“The principle of equality of arms:-  “One of the elements of the broader concept of a fair trial is the principle of equality of arms, which requires each party to be given a reasonable opportunity to present his or her case under conditions that do not place him or her at a substantial disadvantage vis-à-vis his opponent.”

Natural Justice

Natural justice is binding upon both public and private entities. The principles of natural justice were derived from the Romans, who believed that some legal principles were “natural” or self-evident and did not require a statutory basis. A person who makes a decision should be “unbiased” and act in “good faith”. He or she therefore cannot be one of the parties in the case, or have an interest in the outcome, viz: “No man is permitted to be judge in his own cause”

Good Faith Performance

The good faith performance covers all aspects of the employment contract, and includes both the employer and employee observing the “implied” and “expressed” terms of the employment contract. An example of this is when either the employee or employer prevents one side of the party performing the contract, or delaying the contract. “Good faith” requires moral or ethical standards in which the employee and employer deal with each other, such as the implied term of “mutual trust and confidence“. In the case of Morrow v Safeway Stores plc [2002] IRLR 9 the EAT held that ‘conduct which amounts to a breach of the implied term of trust and confidence will mean, inevitably, that there has been a fundamental or repudiatory breach going necessarily to the [root of the contract]. This is significant in so far that employers who abuse the process of power during the grievance procedure (“No man is permitted to be judge in his own cause” ) will likely have destroyed, or seriously have damaged the implied term of “mutual trust and confidence” giving rise for the aggrieved employee to claim constructive dismissal.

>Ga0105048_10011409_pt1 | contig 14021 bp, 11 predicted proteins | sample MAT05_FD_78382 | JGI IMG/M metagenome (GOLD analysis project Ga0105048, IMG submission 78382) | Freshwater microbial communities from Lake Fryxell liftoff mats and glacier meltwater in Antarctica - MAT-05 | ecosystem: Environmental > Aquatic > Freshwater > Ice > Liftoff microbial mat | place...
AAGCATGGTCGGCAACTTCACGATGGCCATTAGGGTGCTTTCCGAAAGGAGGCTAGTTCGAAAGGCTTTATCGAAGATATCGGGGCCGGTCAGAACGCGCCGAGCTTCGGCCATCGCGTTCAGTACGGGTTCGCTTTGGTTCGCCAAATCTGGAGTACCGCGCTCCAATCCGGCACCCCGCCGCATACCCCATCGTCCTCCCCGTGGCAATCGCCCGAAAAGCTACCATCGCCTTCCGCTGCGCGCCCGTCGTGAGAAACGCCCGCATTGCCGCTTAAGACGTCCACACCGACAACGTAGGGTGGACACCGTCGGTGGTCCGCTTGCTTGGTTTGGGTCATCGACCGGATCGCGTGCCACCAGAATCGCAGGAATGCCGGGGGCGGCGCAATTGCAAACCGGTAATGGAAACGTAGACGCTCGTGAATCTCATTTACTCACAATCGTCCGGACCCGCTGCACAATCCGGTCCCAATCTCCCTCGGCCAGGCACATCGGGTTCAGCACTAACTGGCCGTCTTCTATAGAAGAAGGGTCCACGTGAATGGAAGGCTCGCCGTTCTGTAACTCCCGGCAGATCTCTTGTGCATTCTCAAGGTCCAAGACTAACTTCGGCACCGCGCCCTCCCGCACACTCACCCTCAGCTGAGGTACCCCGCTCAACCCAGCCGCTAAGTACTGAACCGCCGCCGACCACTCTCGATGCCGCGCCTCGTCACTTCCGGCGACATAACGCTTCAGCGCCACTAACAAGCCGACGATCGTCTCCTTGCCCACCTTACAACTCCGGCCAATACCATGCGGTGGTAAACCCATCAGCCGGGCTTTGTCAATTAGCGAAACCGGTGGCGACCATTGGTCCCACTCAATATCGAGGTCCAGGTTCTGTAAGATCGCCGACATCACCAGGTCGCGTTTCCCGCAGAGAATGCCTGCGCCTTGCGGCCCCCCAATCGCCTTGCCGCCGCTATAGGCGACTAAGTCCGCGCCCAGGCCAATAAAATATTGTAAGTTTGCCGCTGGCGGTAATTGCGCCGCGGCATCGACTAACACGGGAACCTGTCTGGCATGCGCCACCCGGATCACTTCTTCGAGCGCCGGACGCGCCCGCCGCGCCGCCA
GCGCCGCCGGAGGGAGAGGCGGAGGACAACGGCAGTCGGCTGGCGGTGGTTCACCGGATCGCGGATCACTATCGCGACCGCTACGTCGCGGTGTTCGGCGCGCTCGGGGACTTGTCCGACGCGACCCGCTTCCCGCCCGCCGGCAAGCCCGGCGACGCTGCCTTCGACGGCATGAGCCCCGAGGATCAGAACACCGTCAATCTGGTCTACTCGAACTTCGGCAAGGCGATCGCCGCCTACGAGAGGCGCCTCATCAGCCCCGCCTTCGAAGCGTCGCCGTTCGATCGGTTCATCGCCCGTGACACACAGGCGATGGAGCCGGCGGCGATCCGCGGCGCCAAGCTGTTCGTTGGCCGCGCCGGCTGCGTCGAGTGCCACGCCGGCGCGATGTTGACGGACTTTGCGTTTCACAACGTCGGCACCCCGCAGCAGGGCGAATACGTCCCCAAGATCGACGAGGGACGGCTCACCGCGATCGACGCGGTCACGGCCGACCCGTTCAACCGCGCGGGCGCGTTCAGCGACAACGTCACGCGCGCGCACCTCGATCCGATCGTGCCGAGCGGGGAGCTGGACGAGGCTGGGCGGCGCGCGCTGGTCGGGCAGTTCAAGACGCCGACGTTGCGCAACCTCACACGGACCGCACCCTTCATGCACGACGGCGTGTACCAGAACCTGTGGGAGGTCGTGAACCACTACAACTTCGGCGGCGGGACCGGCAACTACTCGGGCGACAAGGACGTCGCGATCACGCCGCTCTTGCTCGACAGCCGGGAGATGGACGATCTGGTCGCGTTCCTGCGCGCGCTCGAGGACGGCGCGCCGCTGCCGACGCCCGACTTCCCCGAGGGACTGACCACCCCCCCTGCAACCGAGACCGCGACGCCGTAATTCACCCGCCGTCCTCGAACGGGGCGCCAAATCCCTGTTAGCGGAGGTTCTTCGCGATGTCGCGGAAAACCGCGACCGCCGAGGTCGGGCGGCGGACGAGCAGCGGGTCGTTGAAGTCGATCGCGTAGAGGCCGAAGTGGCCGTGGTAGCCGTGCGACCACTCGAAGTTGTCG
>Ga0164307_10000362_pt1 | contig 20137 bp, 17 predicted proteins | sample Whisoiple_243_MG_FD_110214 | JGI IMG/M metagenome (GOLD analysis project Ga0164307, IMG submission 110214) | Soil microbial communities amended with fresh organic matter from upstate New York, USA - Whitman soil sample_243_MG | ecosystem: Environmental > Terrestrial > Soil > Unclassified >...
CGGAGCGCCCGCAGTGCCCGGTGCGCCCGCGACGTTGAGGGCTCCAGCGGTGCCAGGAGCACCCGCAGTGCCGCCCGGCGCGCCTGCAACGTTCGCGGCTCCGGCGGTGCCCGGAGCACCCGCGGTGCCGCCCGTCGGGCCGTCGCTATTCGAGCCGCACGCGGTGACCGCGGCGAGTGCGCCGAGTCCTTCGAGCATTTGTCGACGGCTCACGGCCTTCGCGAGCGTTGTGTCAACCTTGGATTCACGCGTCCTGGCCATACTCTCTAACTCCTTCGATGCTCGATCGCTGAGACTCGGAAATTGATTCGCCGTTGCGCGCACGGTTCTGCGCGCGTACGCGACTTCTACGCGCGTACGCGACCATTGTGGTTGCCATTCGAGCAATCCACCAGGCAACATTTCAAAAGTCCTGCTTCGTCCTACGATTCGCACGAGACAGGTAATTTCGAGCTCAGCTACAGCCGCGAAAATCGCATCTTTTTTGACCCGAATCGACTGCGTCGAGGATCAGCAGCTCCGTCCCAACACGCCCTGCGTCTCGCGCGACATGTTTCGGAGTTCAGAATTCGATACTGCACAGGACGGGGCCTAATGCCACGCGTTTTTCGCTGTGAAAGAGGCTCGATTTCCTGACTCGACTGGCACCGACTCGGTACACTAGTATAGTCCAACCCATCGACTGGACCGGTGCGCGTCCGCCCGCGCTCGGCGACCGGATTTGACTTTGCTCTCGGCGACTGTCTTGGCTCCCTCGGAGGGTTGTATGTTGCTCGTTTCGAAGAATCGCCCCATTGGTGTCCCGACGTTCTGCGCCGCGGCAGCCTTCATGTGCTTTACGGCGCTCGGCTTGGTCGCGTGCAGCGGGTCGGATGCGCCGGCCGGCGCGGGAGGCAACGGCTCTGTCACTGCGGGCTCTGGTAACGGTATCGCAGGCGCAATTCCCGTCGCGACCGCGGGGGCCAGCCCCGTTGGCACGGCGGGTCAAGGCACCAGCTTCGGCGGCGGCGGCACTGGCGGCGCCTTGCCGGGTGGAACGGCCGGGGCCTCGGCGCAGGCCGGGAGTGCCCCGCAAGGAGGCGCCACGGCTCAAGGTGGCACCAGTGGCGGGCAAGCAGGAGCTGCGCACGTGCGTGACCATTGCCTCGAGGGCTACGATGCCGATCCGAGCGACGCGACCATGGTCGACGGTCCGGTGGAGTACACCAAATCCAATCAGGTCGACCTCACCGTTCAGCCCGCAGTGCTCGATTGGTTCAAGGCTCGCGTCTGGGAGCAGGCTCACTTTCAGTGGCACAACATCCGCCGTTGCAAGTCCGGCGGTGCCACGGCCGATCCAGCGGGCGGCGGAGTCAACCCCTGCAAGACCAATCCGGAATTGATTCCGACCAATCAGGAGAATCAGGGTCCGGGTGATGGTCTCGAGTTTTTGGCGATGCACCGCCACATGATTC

Disclaimer: The author of this web site and sub-domains accepts no liability arising from the use of, or any part of, or reliance on the information contained within this web site, and or its respective pages or downloads. The content is not intended to be legal advice, and you should not rely upon it in any respect to any specific situation you may be facing. Therefore, the content of this web site will serve as a good springboard to get professional legal advice from a solicitor.